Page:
- Goal and achievement orientated
- Well organized
- Self-disciplined and self-motivated
- Enjoys routines, schedules, and deadlines
- Careful, especially in decision making
- Have a sense of obligation to the project and the business
- Can be seen as perfectionists
- Sometimes unreliable
- Rash, especially in decision making
- Highly social but easily distracted
E – Extroversion
Extroversion is the Big five scale is about how social and talkative a person is. Socially confident people who enjoy interacting with others, often energetic and positive. The opposite spectrum would be the introverted, quiet type. A person who likes solitude and enjoys their own company and is less keen on social situations. Whilst it might be useful to have extroverts on your team to keep the spirits high, too many can lead to fierce competition and even factionalism.
- Enjoys groups and social situations
- Energetic, lively, especially in social situations
- Like to direct others and be in charge
- Positive, optimistic
- Can be easily bored and quick to lose interest
- Quiet, can be seen as unfriendly
- Prefer to be led than lead
- Happy to spend time alone
A – Agreeableness
To be agreeable is to have the ability to get on with others. High scorers are often empathetic, sympathetic, cooperative, and people who enjoy collaboration. Their prime focus is group harmony rather than any individualness, and they are always open to compromise. Workers like this can often be the glue that holds the team together but they are unlikely to be a driving force for forward-thinking decisions.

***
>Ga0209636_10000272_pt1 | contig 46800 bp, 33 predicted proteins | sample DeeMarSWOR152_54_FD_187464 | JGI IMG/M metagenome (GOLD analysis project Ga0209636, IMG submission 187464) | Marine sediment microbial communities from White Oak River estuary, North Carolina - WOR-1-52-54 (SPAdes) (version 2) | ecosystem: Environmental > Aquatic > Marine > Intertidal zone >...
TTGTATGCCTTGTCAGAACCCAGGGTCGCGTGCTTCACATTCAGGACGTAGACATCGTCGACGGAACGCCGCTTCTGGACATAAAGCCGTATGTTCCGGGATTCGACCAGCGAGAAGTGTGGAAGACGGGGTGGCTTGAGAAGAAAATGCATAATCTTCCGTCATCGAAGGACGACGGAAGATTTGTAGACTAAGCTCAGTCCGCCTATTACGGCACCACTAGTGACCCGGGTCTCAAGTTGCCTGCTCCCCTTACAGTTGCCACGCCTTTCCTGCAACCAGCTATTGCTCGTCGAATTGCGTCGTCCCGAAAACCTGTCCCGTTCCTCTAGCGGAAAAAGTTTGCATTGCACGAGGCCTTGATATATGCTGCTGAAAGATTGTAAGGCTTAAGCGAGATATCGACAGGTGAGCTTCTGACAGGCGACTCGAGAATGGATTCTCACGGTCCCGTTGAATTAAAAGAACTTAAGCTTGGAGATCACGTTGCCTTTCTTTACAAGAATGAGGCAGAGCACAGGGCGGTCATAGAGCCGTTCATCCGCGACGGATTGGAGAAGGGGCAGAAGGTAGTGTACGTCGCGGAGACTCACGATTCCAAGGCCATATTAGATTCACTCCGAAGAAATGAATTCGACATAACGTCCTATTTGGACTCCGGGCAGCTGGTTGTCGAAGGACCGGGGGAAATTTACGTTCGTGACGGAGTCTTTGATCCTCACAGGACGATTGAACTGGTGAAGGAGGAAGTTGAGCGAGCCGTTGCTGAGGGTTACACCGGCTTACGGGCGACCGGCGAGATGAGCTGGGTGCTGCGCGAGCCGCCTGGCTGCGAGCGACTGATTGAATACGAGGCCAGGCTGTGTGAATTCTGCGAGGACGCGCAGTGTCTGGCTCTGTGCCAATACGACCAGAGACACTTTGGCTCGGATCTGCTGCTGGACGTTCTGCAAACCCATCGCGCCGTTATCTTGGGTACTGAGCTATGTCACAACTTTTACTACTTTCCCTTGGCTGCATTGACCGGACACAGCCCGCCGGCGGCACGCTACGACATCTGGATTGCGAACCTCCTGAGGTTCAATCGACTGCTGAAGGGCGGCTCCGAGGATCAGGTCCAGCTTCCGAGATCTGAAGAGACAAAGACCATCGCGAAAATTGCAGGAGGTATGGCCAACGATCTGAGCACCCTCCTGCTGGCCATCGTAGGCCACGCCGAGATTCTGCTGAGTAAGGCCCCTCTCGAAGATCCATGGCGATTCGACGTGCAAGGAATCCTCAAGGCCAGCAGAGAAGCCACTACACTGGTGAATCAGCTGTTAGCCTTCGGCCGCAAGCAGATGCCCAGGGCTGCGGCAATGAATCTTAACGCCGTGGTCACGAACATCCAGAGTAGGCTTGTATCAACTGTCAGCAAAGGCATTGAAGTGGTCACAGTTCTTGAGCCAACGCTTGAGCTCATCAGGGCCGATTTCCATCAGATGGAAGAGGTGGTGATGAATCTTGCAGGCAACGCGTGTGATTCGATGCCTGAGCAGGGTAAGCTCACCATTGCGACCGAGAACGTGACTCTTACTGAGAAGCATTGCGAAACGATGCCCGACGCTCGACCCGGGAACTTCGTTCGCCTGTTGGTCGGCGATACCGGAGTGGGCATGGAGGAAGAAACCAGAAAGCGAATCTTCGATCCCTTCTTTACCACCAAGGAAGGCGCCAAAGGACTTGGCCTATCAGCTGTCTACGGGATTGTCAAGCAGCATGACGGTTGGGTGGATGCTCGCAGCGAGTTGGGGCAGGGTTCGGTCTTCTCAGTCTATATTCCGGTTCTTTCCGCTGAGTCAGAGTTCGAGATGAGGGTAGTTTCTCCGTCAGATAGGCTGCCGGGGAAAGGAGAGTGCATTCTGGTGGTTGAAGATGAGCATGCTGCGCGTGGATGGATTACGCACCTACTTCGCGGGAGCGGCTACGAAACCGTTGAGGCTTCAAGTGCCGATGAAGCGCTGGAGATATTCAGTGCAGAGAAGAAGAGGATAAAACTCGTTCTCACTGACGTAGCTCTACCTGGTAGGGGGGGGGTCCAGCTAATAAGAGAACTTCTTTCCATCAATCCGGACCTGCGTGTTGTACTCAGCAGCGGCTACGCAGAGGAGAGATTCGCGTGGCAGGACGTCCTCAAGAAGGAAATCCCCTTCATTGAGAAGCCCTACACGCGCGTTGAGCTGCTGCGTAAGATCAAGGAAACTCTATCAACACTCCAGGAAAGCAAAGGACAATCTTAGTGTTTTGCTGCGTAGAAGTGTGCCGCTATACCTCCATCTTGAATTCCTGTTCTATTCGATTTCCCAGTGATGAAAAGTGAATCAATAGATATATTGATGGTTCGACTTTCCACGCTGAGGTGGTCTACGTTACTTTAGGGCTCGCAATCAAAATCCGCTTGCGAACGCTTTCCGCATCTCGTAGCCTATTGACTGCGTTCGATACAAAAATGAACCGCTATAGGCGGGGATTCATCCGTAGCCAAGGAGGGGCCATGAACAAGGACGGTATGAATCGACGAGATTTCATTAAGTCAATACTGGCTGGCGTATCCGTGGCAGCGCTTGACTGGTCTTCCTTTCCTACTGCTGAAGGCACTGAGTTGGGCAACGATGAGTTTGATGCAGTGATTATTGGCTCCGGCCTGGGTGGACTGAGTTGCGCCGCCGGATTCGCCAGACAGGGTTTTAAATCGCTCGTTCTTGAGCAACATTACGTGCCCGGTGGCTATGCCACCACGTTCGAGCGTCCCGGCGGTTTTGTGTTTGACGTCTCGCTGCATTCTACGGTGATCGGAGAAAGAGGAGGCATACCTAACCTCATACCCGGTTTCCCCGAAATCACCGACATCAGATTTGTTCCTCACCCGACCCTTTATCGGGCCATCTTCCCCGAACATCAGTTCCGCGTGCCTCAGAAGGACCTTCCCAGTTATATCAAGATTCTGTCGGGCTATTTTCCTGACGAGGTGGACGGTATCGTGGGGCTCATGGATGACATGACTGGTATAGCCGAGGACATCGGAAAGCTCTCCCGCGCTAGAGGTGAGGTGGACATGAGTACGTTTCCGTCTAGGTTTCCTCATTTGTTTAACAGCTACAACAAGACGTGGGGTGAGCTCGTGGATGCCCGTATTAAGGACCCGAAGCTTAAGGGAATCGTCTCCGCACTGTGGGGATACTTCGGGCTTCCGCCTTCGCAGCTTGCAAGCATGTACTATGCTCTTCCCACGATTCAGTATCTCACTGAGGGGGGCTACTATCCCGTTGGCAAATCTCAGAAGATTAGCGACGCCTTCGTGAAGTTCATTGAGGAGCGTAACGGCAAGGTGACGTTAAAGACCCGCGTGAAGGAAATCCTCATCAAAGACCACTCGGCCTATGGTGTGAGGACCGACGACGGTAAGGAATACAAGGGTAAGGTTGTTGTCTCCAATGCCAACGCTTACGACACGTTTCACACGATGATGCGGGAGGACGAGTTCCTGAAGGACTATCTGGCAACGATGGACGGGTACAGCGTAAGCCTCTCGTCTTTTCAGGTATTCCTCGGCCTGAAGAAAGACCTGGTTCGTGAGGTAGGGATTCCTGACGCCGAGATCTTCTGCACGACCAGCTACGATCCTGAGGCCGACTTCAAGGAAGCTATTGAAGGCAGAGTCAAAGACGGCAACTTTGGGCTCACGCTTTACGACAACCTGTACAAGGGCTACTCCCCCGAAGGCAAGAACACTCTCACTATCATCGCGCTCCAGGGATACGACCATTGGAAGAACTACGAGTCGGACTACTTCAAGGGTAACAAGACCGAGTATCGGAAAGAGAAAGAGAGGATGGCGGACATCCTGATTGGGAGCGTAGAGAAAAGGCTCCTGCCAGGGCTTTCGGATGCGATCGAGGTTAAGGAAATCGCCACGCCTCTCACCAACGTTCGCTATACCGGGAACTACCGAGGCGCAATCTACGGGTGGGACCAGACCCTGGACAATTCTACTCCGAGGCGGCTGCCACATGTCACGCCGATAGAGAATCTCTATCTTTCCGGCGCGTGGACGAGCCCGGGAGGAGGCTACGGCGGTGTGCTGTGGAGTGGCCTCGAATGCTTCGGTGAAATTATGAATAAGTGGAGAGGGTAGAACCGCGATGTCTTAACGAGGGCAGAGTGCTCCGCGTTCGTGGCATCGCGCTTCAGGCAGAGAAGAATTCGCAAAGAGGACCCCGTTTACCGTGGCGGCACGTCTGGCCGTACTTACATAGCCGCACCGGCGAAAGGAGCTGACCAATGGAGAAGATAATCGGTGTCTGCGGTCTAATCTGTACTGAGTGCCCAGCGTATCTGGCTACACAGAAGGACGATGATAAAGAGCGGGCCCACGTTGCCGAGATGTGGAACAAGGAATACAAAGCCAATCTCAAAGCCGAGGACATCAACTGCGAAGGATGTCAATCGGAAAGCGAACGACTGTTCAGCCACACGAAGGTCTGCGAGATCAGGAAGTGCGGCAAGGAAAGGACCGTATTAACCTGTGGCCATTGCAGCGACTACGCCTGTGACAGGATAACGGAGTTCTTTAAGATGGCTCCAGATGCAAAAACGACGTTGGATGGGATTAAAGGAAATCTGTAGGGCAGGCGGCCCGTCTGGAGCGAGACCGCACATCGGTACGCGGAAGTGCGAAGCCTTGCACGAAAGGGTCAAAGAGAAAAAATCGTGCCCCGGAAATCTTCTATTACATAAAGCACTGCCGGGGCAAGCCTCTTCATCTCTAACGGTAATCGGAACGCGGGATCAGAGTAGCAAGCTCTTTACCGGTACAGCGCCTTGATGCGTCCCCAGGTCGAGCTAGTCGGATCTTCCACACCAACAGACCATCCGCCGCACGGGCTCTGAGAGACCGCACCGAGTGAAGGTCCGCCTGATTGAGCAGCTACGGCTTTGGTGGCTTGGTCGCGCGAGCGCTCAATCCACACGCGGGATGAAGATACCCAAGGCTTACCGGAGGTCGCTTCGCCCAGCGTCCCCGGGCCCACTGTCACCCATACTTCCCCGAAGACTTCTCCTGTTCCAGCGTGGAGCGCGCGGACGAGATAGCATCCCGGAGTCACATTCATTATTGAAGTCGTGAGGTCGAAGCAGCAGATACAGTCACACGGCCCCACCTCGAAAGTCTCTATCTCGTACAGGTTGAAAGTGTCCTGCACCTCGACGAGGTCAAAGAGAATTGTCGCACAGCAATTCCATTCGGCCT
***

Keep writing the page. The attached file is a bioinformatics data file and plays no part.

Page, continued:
- Cooperative and collaborative
- Trusting and trustworthy
- Open to compromise
- Value the team more than the individual
- Honest, sometimes to the point of rudeness
- Can be intimidating and blunt
- Can be arrogant
N – Neuroticism
A dramatic term ( but it fits the acronym) Neuroticism might be better described as emotional stability and control. This trait measures emotional reactions and reactivity, anxiety, stress, and moodiness. How a person copes in a stressful situation and the effect on things like decision making and group mood is something to be aware of when choosing your team
- Stressful situations cause panic
- Easily discouraged
- Bad Tempered
- Calm and even-tempered
In the Workplace
How these traits affect employees’ ability to do a job, perform a task and contribute to the workplace culture is important. We need to factor in work performance and social behavior.
Generally, the trait of conscientiousness has the biggest influence on work performance. High scorers in this area are not only knowledgeable but they see constant learning and self-improvement as vital to their success. They have the self-motivation and ambition to succeed even in demanding tasks. Their focus and determination often make them ideal employees and good leaders especially in fields of work where there is a great deal of routine. They are also loyal employees and more likely to stay with the business long-term. In addition, they are ideal for remote work, functionally independently and efficiently.